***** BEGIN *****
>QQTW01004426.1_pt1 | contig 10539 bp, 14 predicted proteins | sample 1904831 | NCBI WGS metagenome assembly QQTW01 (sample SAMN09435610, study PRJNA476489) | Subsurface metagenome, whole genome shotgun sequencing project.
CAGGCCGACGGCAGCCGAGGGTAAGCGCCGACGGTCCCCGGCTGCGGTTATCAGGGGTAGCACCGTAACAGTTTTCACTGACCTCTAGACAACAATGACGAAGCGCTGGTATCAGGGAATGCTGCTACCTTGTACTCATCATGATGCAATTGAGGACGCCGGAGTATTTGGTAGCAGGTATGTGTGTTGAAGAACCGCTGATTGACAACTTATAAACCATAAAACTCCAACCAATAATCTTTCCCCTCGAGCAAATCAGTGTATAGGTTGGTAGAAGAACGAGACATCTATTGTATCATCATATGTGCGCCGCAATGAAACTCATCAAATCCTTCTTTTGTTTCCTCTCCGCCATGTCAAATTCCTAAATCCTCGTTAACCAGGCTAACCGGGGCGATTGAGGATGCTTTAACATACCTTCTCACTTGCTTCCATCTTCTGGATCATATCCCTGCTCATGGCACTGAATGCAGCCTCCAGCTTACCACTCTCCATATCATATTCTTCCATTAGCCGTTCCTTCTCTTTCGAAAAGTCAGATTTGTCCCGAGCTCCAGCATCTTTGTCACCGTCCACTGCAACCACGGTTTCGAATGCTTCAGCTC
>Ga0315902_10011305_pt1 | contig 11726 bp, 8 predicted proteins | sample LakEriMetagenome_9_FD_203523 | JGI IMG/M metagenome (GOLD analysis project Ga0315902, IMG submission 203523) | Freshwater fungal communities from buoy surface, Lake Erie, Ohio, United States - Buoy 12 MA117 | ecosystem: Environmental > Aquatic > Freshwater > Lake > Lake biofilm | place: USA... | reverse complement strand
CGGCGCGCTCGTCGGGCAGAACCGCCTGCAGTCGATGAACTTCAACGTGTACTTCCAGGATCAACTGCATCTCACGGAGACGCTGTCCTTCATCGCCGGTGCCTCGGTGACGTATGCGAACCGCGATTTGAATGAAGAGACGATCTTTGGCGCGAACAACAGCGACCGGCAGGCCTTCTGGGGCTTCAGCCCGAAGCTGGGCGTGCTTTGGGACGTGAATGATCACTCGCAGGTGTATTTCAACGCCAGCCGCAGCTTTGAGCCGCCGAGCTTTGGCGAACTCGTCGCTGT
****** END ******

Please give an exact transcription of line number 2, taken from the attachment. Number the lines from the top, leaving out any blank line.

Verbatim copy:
CAGGCCGACGGCAGCCGAGGGTAAGCGCCGACGGTCCCCGGCTGCGGTTATCAGGGGTAGCACCGTAACAGTTTTCACTGACCTCTAGACAACAATGACGAAGCGCTGGTATCAGGGAATGCTGCTACCTTGTACTCATCATGATGCAATTGAGGACGCCGGAGTATTTGGTAGCAGGTATGTGTGTTGAAGAACCGCTGATTGACAACTTATAAACCATAAAACTCCAACCAATAATCTTTCCCCTCGAGCAAATCAGTGTATAGGTTGGTAGAAGAACGAGACATCTATTGTATCATCATATGTGCGCCGCAATGAAACTCATCAAATCCTTCTTTTGTTTCCTCTCCGCCATGTCAAATTCCTAAATCCTCGTTAACCAGGCTAACCGGGGCGATTGAGGATGCTTTAACATACCTTCTCACTTGCTTCCATCTTCTGGATCATATCCCTGCTCATGGCACTGAATGCAGCCTCCAGCTTACCACTCTCCATATCATATTCTTCCATTAGCCGTTCCTTCTCTTTCGAAAAGTCAGATTTGTCCCGAGCTCCAGCATCTTTGTCACCGTCCACTGCAACCACGGTTTCGAATGCTTCAGCTC